Trust bosses report on day when wards at Watford General lacked running water

The incident did not impact on hospital admissions

By Deborah Price, Local Democracy Reporting Service
Tuesday, 7th September 2021, 8:33 am
Updated Tuesday, 7th September 2021, 8:34 am

Patients and staff in Watford General’s main hospital block had to manage for a day without their usual access to running water, it has emerged.

A ‘pump failure’ at the hospital led to a lack of hot and cold running water supply to largest clinical building, the Princess Michael of Kent building (PMoK).

And that meant bottled water was brought in for drinking, sterile water brought in for bed baths and wipes and gel used for hand-washing.

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Trust bosses report on day when wards at Watford General lacked running water

It is understood that the incident, which occurred on June 2, did not impact on hospital admissions and had not happened before.

And it was highlighted to the West Hertfordshire Hospitals Trust board on Thursday, September 2.

“The lack of water in PMoK occurred on 2nd June, which saw the trust experience issues with the hot and cold water supplies throughout the PMoK building at Watford General Hospital affecting all areas throughout the building,” says the report to the board.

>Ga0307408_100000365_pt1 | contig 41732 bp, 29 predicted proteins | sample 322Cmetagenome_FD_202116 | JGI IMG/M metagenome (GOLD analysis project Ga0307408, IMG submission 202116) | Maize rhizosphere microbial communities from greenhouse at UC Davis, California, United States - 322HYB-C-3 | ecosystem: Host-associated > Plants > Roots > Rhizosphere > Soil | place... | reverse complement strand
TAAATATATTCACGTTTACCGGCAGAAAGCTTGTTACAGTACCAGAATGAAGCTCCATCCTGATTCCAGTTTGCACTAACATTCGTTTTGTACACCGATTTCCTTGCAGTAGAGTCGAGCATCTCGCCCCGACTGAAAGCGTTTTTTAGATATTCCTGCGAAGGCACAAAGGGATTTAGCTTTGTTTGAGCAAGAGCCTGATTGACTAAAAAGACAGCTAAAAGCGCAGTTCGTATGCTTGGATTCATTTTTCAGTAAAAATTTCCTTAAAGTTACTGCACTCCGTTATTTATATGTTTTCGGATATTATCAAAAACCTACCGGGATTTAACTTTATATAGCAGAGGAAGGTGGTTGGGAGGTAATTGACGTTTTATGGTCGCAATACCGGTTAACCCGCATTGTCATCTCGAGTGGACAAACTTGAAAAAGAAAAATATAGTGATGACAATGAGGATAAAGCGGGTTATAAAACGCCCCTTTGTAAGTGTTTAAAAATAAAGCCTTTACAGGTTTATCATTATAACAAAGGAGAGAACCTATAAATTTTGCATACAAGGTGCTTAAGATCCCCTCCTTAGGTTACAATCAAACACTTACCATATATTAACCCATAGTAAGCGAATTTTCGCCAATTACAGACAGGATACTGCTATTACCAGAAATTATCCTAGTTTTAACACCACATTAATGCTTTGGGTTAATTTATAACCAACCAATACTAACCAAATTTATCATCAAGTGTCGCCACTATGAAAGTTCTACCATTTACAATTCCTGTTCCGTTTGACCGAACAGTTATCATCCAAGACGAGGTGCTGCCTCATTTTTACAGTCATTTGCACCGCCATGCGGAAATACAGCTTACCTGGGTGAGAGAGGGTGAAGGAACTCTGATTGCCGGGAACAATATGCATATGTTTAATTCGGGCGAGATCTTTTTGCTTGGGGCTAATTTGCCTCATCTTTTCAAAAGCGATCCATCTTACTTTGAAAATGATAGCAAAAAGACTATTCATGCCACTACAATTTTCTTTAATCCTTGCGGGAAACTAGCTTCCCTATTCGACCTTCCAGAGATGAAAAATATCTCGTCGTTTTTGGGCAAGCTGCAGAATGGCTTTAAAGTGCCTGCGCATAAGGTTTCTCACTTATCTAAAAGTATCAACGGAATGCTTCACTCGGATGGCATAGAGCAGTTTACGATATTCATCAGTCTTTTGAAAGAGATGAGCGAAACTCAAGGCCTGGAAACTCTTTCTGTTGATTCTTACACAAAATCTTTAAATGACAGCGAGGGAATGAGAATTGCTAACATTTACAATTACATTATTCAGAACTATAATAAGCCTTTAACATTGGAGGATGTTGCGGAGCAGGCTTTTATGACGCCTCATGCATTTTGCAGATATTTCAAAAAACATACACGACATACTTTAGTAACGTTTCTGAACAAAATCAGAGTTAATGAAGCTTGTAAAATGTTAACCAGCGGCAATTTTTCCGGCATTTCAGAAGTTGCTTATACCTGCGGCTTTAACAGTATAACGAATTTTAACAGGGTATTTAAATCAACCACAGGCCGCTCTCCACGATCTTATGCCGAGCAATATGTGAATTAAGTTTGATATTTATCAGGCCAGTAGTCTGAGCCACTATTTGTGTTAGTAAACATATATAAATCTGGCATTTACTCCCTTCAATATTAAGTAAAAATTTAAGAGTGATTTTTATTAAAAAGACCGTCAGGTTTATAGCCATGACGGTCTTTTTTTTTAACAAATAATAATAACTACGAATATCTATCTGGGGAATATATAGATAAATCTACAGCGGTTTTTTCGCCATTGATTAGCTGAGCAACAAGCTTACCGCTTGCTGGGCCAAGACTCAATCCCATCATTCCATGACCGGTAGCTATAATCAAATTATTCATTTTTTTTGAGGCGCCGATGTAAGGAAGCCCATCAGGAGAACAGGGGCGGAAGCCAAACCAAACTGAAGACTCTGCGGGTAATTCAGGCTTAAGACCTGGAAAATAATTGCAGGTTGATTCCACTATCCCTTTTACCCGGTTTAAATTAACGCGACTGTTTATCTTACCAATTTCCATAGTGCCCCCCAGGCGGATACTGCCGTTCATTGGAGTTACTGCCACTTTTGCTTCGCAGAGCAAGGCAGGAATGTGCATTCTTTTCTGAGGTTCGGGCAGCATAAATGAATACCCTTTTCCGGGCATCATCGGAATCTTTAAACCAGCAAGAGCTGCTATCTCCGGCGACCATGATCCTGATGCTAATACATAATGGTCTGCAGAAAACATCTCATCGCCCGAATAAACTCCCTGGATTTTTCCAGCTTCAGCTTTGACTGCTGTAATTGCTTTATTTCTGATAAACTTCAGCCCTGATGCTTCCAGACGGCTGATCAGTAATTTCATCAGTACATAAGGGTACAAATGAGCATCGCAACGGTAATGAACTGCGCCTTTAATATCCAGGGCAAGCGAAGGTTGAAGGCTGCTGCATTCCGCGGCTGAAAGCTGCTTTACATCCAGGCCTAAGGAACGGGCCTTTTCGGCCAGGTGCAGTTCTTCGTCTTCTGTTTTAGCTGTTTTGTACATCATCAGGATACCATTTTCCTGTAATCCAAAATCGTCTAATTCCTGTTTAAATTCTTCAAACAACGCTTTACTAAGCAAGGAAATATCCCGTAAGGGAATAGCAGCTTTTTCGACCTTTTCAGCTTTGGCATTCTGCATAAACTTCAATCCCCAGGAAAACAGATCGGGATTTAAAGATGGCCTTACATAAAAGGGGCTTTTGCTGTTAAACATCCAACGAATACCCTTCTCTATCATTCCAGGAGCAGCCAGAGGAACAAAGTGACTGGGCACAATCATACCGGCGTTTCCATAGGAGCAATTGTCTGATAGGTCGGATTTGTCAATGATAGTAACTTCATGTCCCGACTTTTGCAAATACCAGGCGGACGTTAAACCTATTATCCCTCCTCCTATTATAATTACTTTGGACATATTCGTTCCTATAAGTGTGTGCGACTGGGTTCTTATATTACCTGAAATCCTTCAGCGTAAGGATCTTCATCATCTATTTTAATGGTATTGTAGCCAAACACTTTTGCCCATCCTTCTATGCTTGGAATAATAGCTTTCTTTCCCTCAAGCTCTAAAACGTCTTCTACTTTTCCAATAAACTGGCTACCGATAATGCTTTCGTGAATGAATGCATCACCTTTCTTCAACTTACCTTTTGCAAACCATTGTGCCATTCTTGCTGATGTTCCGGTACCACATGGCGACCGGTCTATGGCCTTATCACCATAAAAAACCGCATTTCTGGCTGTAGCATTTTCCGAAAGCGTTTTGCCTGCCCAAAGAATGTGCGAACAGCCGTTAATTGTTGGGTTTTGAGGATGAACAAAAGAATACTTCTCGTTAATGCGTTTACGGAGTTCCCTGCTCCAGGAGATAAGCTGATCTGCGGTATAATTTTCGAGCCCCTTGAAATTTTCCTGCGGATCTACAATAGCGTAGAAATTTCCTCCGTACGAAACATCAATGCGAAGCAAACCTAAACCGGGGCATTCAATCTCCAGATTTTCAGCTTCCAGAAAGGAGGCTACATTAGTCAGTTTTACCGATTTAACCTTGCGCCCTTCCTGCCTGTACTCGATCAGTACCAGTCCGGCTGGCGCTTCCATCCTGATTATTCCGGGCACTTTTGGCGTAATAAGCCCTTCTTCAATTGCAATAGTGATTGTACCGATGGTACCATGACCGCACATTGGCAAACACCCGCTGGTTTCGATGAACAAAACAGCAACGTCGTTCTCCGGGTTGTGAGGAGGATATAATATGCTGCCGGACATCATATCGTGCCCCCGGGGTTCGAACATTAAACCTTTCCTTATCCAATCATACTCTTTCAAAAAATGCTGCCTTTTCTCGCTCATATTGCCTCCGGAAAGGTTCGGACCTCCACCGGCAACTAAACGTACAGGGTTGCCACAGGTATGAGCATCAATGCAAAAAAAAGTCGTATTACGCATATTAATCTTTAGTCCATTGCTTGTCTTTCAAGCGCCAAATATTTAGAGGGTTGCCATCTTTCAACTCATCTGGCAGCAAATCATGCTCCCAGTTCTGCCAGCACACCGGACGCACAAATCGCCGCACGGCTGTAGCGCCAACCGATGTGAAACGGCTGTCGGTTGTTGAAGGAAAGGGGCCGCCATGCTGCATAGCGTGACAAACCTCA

“This caused a reduction in availability and pressure of water throughout the day.

“Staff were asked to enact business continuity plans such as utilising wipes for cleaning and where appropriate, using sterile water for bed baths with the supplies team replenishing products throughout the day.

“Staff are asked to use alco-gel and Clinell handwipes for handwashing and bottled water was supplied as required.”

The incident was highlighted to the board as part of an overall report on emergency planning and business continuity.

And following the meeting a spokesperson for the Trust told the Local Democracy Reporting Service: “Our estates team worked hard to manage the issue which was resolved by the end of the day.

“Staff had access to sterile water in clinical areas and followed well planned trust processes to ensure the safe care of our patients.”

At the meeting it was also reported that later in the same month (June 16) the Trust ran a full test of the emergency generators – by turning off the main power.

As part of the ‘black start generator test’ the power at the Vicarage Road site was turned off in order to check that he generator ‘kicked in and picked up the load’.

And reporting on the success of the test, the report to the Trust board states: “The switch over from mains power to the generators and back again completed successfully with a log of the minor issues that occurred for resolution and reporting.”

According to the report, a risk assessment of all clinical areas was carried out in advance of the test to ensure all departments had reviewed their business continuity plan.

And, it says, a command structure was set-up on the day to monitor the switch over and to liaise with key departments.